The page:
Hope & Healing in Advent
“It’s the most wonderful time of the year,” Andy Williams croons, his voice richer and fruitier than the filling of the multitude of mince pies we’re all rapidly consuming. The lights are going up and the freshly decorated trees are appearing in people’s windows and on our social media feeds. It’s a time to plan and prepare for feasting and celebration, and also an attempt to push back the encroaching gloom as we head towards the shortest day of the year. For too many of us though, the mournful grief of O Come Emmanuel expresses the mood of the season far more eloquently than does Andy Williams:
Disperse the gloomy clouds of night
And death's dark shadows put to flight.
Such a sentiment might not have us decking the halls, but it’s certainly more honest. To those in pain, this time of year can feel like being the only sober person at a party full of tipsy revellers. You’re sat on your own in a corner, sipping water, while everyone else congas past you, laughing and honking into party blowers. I don’t claim many certainties when it comes to faith but I do know this: if Jesus attended a party in December he’d eschew the conga and sit at the sad table instead. Not because Jesus doesn’t delight in our joy – he emphatically does – but because He was born into the world to sit with people in the shadows and be beside them in their grief. It is these people – the broken - who Jesus was born to be broken for.
There’s something about Advent which casts long shadows
Maybe it’s all the lights that people put up to pretend that the darkness isn’t there; a headache inducing over-exaggeration of merriment which feels offensive when you’re feeling anything but cheerful.
The reasons for being broken are legion. Are you going through a painful break-up? Is this your first Christmas alone after a bereavement? Have you lost someone close to you? Are you eaten up with financial worry and stress? Have you lost all hope? Then, despite all outward appearances, this season is ours. Advent beckons us into the gloaming and asks us to sit tight, for hope is on its way. He who was born in the shadowy stall of a stable sees you when the world does not and cannot, for its illumination is as synthetic as the plastic LED bulbs that are strung everywhere we look. The broken know that true illumination is only to be found with the one who was born to light up the world.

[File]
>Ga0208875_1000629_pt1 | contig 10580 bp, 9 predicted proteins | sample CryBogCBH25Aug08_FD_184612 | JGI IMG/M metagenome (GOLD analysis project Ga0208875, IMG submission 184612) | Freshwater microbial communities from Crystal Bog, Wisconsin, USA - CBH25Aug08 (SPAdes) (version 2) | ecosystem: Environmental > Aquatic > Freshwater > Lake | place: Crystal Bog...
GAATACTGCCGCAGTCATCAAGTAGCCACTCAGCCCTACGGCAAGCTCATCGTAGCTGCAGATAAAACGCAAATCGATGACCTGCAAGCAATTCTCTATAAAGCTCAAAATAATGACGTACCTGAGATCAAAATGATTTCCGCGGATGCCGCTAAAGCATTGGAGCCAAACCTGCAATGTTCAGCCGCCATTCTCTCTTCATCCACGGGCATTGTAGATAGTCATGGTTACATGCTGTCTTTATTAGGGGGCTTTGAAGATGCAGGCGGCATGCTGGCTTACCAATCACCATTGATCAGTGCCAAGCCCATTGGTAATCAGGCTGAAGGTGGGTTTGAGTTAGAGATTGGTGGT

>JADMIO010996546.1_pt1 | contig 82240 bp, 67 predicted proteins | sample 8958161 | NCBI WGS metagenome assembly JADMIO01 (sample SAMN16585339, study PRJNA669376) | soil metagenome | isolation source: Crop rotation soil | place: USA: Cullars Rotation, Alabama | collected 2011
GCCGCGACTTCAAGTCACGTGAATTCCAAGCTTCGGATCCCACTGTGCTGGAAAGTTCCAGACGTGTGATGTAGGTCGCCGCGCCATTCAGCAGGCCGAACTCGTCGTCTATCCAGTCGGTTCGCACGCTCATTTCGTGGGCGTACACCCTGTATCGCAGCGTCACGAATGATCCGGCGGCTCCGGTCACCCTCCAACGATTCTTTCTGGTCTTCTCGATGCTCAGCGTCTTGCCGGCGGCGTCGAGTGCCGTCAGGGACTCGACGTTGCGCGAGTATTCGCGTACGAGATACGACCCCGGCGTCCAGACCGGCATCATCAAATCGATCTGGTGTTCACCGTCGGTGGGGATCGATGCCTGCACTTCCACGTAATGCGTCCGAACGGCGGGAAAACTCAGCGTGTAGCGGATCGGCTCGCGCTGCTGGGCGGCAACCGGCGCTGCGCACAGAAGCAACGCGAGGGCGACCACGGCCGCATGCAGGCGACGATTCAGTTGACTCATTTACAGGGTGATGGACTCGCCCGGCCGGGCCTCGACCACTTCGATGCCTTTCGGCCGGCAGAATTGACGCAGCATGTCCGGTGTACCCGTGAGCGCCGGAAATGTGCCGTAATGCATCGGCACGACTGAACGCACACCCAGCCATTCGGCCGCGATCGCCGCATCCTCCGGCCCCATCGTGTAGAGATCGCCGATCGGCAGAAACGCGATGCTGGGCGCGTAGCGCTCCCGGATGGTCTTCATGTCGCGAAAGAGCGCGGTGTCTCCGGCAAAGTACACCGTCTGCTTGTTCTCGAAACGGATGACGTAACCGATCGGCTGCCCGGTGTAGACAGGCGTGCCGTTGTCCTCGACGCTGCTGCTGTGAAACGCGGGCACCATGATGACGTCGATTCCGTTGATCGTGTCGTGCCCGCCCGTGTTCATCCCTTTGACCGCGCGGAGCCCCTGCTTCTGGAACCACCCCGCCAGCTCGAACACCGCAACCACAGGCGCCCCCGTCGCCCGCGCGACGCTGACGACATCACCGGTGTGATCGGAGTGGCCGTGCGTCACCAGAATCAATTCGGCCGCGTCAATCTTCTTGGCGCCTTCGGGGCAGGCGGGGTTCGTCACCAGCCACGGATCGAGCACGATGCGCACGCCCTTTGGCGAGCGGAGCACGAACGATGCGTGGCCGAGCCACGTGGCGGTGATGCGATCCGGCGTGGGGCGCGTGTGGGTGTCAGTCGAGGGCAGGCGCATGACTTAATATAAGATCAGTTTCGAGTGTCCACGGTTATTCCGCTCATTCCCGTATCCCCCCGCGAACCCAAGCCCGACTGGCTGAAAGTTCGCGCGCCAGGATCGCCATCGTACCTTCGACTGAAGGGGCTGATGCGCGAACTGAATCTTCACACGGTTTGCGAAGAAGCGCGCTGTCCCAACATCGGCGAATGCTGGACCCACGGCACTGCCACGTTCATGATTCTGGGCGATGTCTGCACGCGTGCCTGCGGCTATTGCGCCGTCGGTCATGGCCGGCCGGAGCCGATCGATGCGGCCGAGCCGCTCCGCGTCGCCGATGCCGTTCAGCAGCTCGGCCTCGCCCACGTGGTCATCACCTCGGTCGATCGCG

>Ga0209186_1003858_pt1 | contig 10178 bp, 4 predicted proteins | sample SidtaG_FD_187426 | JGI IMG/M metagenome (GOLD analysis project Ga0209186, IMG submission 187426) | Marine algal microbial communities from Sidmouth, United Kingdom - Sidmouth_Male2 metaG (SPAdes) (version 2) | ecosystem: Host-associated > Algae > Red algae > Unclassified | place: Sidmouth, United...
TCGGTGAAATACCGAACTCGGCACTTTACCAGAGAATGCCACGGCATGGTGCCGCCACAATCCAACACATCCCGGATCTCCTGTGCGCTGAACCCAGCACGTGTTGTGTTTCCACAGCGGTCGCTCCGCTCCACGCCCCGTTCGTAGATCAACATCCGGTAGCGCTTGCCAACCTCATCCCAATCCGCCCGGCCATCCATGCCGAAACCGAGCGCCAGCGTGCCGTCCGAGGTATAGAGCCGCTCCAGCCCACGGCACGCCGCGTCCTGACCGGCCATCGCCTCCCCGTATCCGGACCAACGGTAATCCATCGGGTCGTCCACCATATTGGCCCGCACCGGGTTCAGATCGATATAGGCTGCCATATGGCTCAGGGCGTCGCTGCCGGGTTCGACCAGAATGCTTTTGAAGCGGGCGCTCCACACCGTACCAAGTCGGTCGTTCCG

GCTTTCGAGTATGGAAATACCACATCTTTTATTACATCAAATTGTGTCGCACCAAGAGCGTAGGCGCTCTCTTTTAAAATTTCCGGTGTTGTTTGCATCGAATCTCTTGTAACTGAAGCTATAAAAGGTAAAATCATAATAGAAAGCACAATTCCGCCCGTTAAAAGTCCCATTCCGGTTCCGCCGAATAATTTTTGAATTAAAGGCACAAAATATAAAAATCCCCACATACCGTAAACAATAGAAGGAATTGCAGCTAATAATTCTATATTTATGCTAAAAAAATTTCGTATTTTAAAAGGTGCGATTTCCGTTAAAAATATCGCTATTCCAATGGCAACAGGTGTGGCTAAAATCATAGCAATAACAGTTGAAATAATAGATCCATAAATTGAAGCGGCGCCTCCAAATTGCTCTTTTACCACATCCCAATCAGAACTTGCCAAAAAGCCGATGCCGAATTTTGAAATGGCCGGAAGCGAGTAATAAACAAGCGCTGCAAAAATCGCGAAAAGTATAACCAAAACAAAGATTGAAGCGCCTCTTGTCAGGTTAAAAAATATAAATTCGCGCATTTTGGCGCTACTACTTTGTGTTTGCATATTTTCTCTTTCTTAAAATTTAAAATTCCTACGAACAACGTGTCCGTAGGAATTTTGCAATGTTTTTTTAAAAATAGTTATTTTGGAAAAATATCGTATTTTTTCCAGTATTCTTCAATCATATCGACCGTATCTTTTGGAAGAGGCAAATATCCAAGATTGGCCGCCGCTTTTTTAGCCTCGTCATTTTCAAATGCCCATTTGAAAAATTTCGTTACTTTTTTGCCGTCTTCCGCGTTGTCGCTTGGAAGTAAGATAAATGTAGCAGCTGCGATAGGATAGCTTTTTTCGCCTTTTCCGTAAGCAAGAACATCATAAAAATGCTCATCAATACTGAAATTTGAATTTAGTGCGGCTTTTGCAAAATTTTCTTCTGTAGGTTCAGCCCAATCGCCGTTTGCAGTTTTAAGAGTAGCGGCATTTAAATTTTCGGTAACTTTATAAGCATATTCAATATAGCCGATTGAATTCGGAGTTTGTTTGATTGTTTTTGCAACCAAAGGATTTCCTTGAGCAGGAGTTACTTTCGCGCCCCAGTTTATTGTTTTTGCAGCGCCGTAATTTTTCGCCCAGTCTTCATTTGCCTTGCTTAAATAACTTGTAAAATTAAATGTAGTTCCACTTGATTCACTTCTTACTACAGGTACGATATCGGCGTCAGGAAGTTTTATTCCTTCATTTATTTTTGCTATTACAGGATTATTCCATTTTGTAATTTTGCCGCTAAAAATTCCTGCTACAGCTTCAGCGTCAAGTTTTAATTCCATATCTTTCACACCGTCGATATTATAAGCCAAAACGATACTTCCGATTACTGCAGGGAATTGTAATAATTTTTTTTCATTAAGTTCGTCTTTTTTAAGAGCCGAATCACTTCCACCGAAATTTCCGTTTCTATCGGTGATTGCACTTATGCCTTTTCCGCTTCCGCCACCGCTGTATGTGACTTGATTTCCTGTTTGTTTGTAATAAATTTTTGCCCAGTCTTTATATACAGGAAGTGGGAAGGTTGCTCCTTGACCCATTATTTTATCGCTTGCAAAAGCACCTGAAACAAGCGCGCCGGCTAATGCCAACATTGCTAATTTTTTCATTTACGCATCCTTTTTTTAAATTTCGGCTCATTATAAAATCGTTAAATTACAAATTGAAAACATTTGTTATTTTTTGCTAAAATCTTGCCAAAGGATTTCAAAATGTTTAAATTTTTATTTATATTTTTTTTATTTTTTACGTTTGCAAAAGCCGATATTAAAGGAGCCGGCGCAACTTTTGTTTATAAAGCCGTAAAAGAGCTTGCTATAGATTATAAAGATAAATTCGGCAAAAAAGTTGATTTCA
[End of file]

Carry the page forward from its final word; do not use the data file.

What does it look like to observe Advent, to we who are broken?
On a dreary and particularly miserable day, I manage to haul myself to a local church that I’ve never been to before for weekday morning mass. I’m given no order of service, for this is a church where everyone knows the words already and nobody new ever turns up. The priest and the deacon do not recognise my call to priestly ministry, but they recognise my humanity; stripped bare and exposed to the cold air like a tooth with a cracked filling, and at this Advent moment, that’s enough for me. I just want to be seen and welcomed as a fellow child of God.
The priest breaks the bread and holds it aloft for us to see. As one, we say, “I am not worthy that you should enter under my roof, but only say the word and my soul shall be healed.”
I involuntarily caress the deep scar I have on my finger, the impressive result of a brief and decisive disagreement with a Ninja blender, back in the summer. It has healed; the torn tissues mended like God knit me together in my mother’s womb. Soul healing is more complex and right now I feel so broken that I doubt it’s even possible. But I take the bread and I wait to be healed, because waiting is what Advent is for.
Thoughts whirl: relationships, broken. Future, broken. Sense of self, broken. Dreams, broken. But when all is said and done, and all the brokenness is swept up like much dust and forgotten pieces, in the yawning wake that is left there will still be just me and God. I will still be broken, and He will still be broken for me. Sit tight, dear broken friends. He is coming.